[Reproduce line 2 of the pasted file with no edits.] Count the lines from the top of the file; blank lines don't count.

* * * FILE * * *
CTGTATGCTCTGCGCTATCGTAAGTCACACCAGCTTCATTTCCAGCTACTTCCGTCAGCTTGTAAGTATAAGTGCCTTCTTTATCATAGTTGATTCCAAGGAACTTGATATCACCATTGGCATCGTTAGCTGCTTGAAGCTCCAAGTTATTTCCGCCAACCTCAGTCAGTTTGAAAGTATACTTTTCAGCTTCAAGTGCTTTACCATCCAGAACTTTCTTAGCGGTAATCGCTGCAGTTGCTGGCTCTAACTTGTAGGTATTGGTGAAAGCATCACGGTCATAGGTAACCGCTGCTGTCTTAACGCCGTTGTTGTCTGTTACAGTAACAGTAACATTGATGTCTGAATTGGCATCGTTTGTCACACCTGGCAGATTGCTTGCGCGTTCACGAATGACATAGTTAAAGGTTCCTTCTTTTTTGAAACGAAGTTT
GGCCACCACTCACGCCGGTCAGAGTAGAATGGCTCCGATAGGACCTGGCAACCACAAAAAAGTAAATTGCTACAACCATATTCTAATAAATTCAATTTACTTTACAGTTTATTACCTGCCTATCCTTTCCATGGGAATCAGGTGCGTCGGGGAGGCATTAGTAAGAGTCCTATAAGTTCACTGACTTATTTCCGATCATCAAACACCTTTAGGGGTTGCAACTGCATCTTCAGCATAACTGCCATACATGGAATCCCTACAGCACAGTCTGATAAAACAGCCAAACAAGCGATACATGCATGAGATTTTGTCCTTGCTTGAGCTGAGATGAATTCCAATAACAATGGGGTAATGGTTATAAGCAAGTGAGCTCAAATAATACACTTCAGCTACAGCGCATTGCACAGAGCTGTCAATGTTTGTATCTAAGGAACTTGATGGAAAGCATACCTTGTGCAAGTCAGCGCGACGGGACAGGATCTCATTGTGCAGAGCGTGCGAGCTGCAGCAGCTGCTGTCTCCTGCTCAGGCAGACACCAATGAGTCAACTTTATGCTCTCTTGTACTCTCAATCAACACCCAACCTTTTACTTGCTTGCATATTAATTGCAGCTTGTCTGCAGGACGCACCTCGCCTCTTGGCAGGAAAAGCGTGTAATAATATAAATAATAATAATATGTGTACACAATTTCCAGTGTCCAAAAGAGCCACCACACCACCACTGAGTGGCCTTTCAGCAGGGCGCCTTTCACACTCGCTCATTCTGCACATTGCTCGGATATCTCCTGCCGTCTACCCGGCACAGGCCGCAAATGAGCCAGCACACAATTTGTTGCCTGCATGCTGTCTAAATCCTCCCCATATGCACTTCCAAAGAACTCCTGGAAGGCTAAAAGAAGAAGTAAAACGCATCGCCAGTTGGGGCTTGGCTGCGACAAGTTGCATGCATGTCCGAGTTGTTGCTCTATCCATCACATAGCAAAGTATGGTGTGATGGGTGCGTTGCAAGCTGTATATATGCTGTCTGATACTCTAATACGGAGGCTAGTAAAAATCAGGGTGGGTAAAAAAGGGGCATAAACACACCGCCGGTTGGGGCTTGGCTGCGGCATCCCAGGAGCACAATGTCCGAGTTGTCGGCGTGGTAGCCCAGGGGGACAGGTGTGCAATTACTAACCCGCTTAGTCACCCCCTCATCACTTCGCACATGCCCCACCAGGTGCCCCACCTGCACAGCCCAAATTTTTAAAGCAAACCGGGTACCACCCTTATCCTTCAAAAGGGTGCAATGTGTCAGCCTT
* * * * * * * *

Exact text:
GGCCACCACTCACGCCGGTCAGAGTAGAATGGCTCCGATAGGACCTGGCAACCACAAAAAAGTAAATTGCTACAACCATATTCTAATAAATTCAATTTACTTTACAGTTTATTACCTGCCTATCCTTTCCATGGGAATCAGGTGCGTCGGGGAGGCATTAGTAAGAGTCCTATAAGTTCACTGACTTATTTCCGATCATCAAACACCTTTAGGGGTTGCAACTGCATCTTCAGCATAACTGCCATACATGGAATCCCTACAGCACAGTCTGATAAAACAGCCAAACAAGCGATACATGCATGAGATTTTGTCCTTGCTTGAGCTGAGATGAATTCCAATAACAATGGGGTAATGGTTATAAGCAAGTGAGCTCAAATAATACACTTCAGCTACAGCGCATTGCACAGAGCTGTCAATGTTTGTATCTAAGGAACTTGATGGAAAGCATACCTTGTGCAAGTCAGCGCGACGGGACAGGATCTCATTGTGCAGAGCGTGCGAGCTGCAGCAGCTGCTGTCTCCTGCTCAGGCAGACACCAATGAGTCAACTTTATGCTCTCTTGTACTCTCAATCAACACCCAACCTTTTACTTGCTTGCATATTAATTGCAGCTTGTCTGCAGGACGCACCTCGCCTCTTGGCAGGAAAAGCGTGTAATAATATAAATAATAATAATATGTGTACACAATTTCCAGTGTCCAAAAGAGCCACCACACCACCACTGAGTGGCCTTTCAGCAGGGCGCCTTTCACACTCGCTCATTCTGCACATTGCTCGGATATCTCCTGCCGTCTACCCGGCACAGGCCGCAAATGAGCCAGCACACAATTTGTTGCCTGCATGCTGTCTAAATCCTCCCCATATGCACTTCCAAAGAACTCCTGGAAGGCTAAAAGAAGAAGTAAAACGCATCGCCAGTTGGGGCTTGGCTGCGACAAGTTGCATGCATGTCCGAGTTGTTGCTCTATCCATCACATAGCAAAGTATGGTGTGATGGGTGCGTTGCAAGCTGTATATATGCTGTCTGATACTCTAATACGGAGGCTAGTAAAAATCAGGGTGGGTAAAAAAGGGGCATAAACACACCGCCGGTTGGGGCTTGGCTGCGGCATCCCAGGAGCACAATGTCCGAGTTGTCGGCGTGGTAGCCCAGGGGGACAGGTGTGCAATTACTAACCCGCTTAGTCACCCCCTCATCACTTCGCACATGCCCCACCAGGTGCCCCACCTGCACAGCCCAAATTTTTAAAGCAAACCGGGTACCACCCTTATCCTTCAAAAGGGTGCAATGTGTCAGCCTT